Fig. 4.
Distribution of genes with adaptive evolution in each functional category for the lineages to S288c and YJM789. *, P < 0.05 by Fisher's exact test.

Increased evolutionary rates for individual genes as a result of population size reduction have been reported in various organisms (9, 10, 38). Several studies showed that elevated evolutionary rates are usually accompanied by relaxation of codon usage bias (9, 38). To see whether this is the case in our data, we further analyzed the direction of synonymous change in either lineage. More changes from preferred to unpreferred codons would be expected in S288c if a relaxation of codon usage bias occurred. As shown in Table 4, in the laboratory strain we observed a marginally higher rate of synonymous change from preferred to unpreferred codons for genes with strong codon usage bias. The reverse direction of synonymous change (unpreferred to preferred) is not significantly different between the S288c and YJM789 branches (Table 4).

Table 4.
Direction of synonymous codon change in the S288c and YJM789 branches

The relaxation of selection intensity due to reduction of effective population size is expected to lead to increased evolutionary rate genome-wide. Adaptive evolution and directional relaxation of selection due to growth environment changes are expected to lead to evolutionary rate increase for specific genes. The observed increase in evolutionary rate in the laboratory strain might be caused by a mixture of these factors. The observed patterns are consistent with laboratory cultivation. The laboratory growth conditions are extremely different from the ones in the wild. Streaking and picking of single clones is common during yeast experimentation and leads to a severe reduction in the effective population size of the laboratory strain. It is thus likely that laboratory domestication contributes to the observations made in this study. Nevertheless, the mysterious origin of the laboratory strain S288c makes it currently difficult to prove that all of the observed evolutionary rate increase did occur in the laboratory. If laboratory cultivation and possible industrial domestication did cause the increased evolutionary rate, the results of this study, especially the greater increase in nonsynonymous evolutionary rate for genes under stronger negative selection, imply an evolution of laboratory model organisms away from their wild counterparts. This finding has implications for all laboratory model organisms, questioning the relevancy of the models especially when extensive laboratory cultivation has occurred. Because livestock and crop species domesticated by humans went through severe bottlenecks as well, the results here also shed light on the evolution of these organisms.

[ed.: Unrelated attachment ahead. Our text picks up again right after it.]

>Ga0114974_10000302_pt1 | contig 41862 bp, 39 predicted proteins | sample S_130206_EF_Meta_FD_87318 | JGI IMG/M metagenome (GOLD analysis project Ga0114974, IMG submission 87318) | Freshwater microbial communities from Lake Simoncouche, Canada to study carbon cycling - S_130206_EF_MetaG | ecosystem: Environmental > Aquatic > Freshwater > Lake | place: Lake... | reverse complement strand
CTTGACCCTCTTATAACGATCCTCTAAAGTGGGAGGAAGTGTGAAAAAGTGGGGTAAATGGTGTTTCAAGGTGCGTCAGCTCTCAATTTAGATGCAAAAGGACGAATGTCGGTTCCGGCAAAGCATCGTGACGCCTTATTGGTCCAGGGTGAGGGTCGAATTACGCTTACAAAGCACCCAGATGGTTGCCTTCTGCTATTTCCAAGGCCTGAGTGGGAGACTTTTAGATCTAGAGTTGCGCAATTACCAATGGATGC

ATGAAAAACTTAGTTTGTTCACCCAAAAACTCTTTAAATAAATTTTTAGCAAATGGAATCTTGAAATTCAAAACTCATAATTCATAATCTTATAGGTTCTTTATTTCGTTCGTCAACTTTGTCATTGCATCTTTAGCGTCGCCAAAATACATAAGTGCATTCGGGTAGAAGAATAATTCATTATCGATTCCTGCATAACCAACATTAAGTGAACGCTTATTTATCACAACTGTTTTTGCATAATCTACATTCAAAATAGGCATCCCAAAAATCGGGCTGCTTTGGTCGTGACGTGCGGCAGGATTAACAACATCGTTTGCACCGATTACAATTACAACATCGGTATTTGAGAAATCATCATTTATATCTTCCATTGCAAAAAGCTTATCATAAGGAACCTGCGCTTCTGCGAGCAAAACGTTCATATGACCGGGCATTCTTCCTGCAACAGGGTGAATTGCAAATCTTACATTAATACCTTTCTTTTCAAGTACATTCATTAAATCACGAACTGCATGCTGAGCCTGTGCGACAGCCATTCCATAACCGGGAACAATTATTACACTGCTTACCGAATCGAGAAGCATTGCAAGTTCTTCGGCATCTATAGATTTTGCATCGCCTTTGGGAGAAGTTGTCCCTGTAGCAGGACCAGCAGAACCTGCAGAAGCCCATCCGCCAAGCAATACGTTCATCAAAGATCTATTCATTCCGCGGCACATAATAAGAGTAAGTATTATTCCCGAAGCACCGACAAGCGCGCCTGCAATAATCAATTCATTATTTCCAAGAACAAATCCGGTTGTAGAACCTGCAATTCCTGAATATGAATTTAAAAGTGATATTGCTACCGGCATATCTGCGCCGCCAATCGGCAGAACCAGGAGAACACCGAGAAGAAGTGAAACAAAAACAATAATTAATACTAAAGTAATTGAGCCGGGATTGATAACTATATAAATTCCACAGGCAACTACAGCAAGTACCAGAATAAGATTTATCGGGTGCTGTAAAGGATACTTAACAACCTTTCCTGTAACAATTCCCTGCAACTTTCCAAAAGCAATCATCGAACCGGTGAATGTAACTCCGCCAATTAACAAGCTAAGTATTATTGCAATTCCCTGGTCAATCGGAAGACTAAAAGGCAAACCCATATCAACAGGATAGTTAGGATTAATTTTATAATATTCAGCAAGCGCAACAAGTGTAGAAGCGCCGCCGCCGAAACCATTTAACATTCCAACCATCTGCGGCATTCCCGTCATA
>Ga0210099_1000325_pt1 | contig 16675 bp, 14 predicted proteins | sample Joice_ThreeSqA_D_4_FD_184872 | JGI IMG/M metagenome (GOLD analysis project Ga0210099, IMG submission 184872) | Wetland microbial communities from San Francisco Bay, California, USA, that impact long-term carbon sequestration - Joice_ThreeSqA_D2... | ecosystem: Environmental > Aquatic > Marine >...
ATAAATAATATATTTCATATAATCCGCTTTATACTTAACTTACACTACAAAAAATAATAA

Supplementary Material

Supporting Information:

Acknowledgments

We thank Tom Nagylaki, Zhiheng Yang, Martin Kreitman, Elizabeth Winzeler, Jian Lu, Jerel Davis, and Cristian Castillo-Davis for help, discussions, and comments. This work was supported by National Institutes of Health Grants HG02052, HG00205 (to R.W.D.), and GM068717 (to R.W.D and L.M.S.).

Notes

Author contributions: Z.G., L.D., D.P., and L.M.S. designed research; Z.G. performed research; R.W.D. supervised the research; T.J. and L.M.S. contributed new reagents/analytic tools; Z.G. analyzed data; and Z.G., L.D., and L.M.S. wrote the paper.

Abbreviation: ENC, effective number of codons.

Data deposition: The sequence reported in this paper has been deposited in the GenBank database (accession no. AAFW00000000).